If you are serious about iPad presenting, then you may have already realized that it makes no sense to attach your iPad to a TV or projector with a cable. For one this means that your iPad is physically tied to a location, and you cannot really move around and navigate your content at the same time. And also the fact that you miss out on portability, the iPad’s biggest advantage.
The direction you need to explore is quite obvious as far as Apple is concerned — they would like you to look at their Apple TV device. An Apple TV connects to TVs and projectors with the requisite cables. Thereafter it creates a wireless connection with your iPad using the built-in AirPlay technology — the rest of this post will explore both Apple TV and AirPlay.
So what is an Apple TV? Actually, there are two types of Apple TVs:
- 1st generation Apple TVs that included hard disk space, were larger in size, and cost 3 times as much as the new 2nd generation Apple TVs. These are useless for iPad users since they do not support AirPlay. Also, they are too large to be carried around. These included a remote as shown in the picture below.
- 2nd generation Apple TVs that have no hard disk space (they actually have 8GB of flash disk space, but that is undocumented). These are much smaller than 1st generation Apple TVs and are AirPlay capable making them great to use with iPads. Also, they are small enough to fit in the palm of your hand and can be easily carried around along with your iPad. These also include a remote, although the remote is not shown in the picture below.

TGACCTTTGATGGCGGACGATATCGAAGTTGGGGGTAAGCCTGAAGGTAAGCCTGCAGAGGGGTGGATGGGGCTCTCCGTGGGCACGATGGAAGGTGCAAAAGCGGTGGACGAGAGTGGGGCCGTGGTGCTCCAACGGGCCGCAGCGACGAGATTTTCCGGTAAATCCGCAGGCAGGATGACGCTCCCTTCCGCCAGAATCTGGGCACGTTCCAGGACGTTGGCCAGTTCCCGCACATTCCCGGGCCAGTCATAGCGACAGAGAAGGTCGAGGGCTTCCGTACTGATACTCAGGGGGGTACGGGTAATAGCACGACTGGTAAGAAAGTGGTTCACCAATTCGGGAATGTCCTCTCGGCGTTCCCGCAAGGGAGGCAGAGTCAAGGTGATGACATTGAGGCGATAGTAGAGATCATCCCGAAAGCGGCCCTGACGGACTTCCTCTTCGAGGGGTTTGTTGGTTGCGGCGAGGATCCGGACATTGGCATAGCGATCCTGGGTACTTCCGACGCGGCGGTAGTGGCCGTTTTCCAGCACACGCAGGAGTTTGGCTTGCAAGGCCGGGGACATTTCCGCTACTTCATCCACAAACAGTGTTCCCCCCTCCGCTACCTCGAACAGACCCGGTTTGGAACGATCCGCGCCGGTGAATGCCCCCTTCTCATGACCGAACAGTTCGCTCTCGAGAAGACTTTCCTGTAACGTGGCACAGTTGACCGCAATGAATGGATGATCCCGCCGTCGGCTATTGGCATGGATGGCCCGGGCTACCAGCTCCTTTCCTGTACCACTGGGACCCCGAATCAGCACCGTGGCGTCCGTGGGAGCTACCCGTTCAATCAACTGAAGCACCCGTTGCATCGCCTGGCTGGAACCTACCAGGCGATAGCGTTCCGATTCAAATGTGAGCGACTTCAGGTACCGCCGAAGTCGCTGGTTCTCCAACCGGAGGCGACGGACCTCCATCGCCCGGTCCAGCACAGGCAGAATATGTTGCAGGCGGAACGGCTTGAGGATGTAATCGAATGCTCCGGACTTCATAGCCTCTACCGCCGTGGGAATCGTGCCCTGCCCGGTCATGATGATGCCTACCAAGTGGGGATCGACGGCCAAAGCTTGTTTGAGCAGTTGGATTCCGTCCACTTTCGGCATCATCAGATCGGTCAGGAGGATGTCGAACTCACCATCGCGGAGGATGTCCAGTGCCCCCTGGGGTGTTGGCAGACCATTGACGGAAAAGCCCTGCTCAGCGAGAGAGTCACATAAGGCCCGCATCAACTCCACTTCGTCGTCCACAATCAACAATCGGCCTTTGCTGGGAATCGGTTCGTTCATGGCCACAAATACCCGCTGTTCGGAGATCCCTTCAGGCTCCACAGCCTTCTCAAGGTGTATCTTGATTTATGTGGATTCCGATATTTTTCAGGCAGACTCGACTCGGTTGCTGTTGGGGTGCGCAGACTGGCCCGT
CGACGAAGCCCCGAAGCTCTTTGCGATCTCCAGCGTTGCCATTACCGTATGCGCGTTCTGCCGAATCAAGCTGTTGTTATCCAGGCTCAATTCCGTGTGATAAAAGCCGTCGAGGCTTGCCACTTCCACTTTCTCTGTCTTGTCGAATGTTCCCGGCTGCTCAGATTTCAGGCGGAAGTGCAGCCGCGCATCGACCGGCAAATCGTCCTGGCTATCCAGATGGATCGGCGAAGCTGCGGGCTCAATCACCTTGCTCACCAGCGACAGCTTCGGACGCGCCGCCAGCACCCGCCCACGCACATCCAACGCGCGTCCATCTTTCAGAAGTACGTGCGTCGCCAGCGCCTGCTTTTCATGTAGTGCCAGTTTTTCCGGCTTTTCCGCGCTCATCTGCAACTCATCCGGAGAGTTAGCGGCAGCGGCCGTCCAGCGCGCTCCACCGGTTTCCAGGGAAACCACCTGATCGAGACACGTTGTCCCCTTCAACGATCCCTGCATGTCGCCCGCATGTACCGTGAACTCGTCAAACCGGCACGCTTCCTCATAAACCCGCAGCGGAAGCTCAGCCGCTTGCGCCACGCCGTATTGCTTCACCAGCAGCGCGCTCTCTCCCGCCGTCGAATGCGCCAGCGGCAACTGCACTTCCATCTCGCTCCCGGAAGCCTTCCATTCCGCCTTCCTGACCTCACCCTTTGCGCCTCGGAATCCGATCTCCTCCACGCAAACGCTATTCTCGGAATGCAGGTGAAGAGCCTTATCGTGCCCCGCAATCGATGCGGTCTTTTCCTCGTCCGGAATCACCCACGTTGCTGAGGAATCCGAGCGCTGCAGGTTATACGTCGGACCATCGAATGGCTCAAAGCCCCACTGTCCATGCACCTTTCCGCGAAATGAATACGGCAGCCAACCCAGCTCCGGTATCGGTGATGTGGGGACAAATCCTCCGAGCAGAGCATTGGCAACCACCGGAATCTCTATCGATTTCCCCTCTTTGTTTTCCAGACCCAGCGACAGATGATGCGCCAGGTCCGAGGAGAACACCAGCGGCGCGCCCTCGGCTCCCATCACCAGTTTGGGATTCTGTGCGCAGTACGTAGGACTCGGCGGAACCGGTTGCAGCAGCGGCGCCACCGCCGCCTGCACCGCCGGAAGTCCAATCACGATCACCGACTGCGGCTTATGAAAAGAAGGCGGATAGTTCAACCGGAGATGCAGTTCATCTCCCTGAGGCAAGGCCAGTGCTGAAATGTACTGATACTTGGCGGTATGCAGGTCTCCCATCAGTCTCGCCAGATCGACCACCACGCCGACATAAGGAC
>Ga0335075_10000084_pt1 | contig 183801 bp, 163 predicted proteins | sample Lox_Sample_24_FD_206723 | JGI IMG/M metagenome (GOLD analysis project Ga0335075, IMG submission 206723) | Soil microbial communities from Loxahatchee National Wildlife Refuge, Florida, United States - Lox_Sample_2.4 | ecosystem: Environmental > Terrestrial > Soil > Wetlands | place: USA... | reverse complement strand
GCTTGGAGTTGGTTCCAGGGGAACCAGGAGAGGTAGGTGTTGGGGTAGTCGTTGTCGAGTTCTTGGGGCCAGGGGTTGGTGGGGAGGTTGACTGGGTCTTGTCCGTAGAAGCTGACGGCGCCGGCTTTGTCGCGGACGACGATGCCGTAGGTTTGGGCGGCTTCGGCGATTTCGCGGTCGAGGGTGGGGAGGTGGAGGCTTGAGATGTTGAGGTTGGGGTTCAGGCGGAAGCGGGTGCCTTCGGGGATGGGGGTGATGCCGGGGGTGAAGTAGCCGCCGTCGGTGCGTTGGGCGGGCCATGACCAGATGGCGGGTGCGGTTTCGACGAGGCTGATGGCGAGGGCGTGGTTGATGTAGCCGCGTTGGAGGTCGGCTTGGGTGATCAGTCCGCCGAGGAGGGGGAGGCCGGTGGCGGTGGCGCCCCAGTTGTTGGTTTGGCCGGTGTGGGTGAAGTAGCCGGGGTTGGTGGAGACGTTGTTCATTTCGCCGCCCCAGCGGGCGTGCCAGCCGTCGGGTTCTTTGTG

Once you connect your Apple TV to a TV or projector, you can then make the TV or projector display anything on your iPad (or an iPhone or an iPod Touch) as long as you have these prerequisites in place:
- iOS 5 installed on your iPad, iPhone, or iPod Touch — this update adds improved AirPlay capabilities to your iOS devices.
- An iPad 2 or iPhone 4S will provide you with AirPlay mirroring — thus anything that shows up on your iOS device screen will show up on the TV or projector output. If you have an iPad 1 or an iPhone 4, AirPlay will still work — but just with the Photos app — and not much else. That’s not as limited as you may believe — you can save most of your slides as successive pictures in an album — you can then have a cool presentation showing off your iPad 1 or iPhone 4. You will lose out on animations and multimedia — but many iPad and iPhone apps still do not support all PowerPoint bells and whistles — so that’s not such a bad solution! On the other hand, what irks me is that even Apple’s own Keynote will not support AirPlay on iPad 1 and iPhone 4.
In the next post in this series, we will look more at AirPlay, and what more you can do using this technology. If you want to share some feedback about this new iPad Presenting series, feel free to leave a comment below or get in touch with us through our feedback page.